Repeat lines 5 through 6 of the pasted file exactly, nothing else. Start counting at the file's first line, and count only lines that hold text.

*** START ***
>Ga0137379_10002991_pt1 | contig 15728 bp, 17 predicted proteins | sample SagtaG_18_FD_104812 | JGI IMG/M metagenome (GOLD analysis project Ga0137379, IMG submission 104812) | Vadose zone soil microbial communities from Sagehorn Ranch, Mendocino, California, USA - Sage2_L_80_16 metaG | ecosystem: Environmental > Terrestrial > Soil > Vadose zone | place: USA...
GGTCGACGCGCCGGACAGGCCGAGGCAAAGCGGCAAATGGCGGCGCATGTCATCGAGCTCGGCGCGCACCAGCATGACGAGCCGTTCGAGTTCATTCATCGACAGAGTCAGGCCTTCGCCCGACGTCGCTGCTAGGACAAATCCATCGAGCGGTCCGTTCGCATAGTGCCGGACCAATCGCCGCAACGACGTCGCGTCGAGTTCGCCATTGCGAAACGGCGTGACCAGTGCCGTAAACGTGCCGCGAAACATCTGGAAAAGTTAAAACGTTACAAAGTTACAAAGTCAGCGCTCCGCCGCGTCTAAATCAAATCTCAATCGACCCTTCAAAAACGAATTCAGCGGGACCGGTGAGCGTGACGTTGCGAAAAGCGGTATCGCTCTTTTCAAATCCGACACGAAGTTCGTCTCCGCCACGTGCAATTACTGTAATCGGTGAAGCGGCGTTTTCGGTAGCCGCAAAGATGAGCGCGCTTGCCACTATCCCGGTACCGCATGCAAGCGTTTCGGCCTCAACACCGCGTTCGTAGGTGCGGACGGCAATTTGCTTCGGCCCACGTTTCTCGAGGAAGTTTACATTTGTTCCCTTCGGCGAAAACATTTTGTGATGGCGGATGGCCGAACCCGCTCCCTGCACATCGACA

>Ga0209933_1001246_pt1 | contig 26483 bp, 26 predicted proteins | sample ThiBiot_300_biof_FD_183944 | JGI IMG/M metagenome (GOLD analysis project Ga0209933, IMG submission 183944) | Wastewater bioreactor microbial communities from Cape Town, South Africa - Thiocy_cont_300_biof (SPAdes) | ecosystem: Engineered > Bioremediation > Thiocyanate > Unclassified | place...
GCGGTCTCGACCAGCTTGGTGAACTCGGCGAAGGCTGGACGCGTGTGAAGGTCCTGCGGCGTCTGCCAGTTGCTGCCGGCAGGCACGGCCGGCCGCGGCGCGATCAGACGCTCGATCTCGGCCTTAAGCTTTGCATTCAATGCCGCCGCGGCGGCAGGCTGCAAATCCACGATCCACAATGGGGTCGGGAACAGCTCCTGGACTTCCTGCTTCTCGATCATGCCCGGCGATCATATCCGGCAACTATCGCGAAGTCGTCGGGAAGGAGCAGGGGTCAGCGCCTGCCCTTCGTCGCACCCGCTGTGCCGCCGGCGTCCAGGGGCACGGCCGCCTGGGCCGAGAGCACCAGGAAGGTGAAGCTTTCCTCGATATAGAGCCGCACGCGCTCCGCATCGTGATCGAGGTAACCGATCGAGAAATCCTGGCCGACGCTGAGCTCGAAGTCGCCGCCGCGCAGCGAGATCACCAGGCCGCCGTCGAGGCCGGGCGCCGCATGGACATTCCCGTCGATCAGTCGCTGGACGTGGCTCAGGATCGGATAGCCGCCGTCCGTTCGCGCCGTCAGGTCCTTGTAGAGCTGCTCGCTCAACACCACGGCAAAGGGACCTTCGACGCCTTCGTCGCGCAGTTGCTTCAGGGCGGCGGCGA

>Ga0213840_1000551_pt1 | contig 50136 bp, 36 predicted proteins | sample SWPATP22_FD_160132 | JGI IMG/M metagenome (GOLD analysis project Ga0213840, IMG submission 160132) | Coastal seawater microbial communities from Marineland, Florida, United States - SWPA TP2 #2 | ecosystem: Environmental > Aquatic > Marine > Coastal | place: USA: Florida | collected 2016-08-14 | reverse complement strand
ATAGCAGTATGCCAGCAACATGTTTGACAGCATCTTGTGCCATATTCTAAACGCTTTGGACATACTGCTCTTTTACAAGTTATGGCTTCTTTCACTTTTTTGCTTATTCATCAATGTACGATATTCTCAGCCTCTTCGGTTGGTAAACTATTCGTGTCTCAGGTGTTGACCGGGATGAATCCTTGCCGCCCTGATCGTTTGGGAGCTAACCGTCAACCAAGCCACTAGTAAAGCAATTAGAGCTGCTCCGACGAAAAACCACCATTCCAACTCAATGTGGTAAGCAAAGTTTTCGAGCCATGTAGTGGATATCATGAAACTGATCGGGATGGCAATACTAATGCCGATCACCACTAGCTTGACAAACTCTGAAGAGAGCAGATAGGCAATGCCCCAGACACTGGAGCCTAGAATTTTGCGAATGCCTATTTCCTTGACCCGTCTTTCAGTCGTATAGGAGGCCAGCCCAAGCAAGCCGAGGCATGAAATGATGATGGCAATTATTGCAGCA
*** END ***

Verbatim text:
>Ga0213840_1000551_pt1 | contig 50136 bp, 36 predicted proteins | sample SWPATP22_FD_160132 | JGI IMG/M metagenome (GOLD analysis project Ga0213840, IMG submission 160132) | Coastal seawater microbial communities from Marineland, Florida, United States - SWPA TP2 #2 | ecosystem: Environmental > Aquatic > Marine > Coastal | place: USA: Florida | collected 2016-08-14 | reverse complement strand
ATAGCAGTATGCCAGCAACATGTTTGACAGCATCTTGTGCCATATTCTAAACGCTTTGGACATACTGCTCTTTTACAAGTTATGGCTTCTTTCACTTTTTTGCTTATTCATCAATGTACGATATTCTCAGCCTCTTCGGTTGGTAAACTATTCGTGTCTCAGGTGTTGACCGGGATGAATCCTTGCCGCCCTGATCGTTTGGGAGCTAACCGTCAACCAAGCCACTAGTAAAGCAATTAGAGCTGCTCCGACGAAAAACCACCATTCCAACTCAATGTGGTAAGCAAAGTTTTCGAGCCATGTAGTGGATATCATGAAACTGATCGGGATGGCAATACTAATGCCGATCACCACTAGCTTGACAAACTCTGAAGAGAGCAGATAGGCAATGCCCCAGACACTGGAGCCTAGAATTTTGCGAATGCCTATTTCCTTGACCCGTCTTTCAGTCGTATAGGAGGCCAGCCCAAGCAAGCCGAGGCATGAAATGATGATGGCAATTATTGCAGCA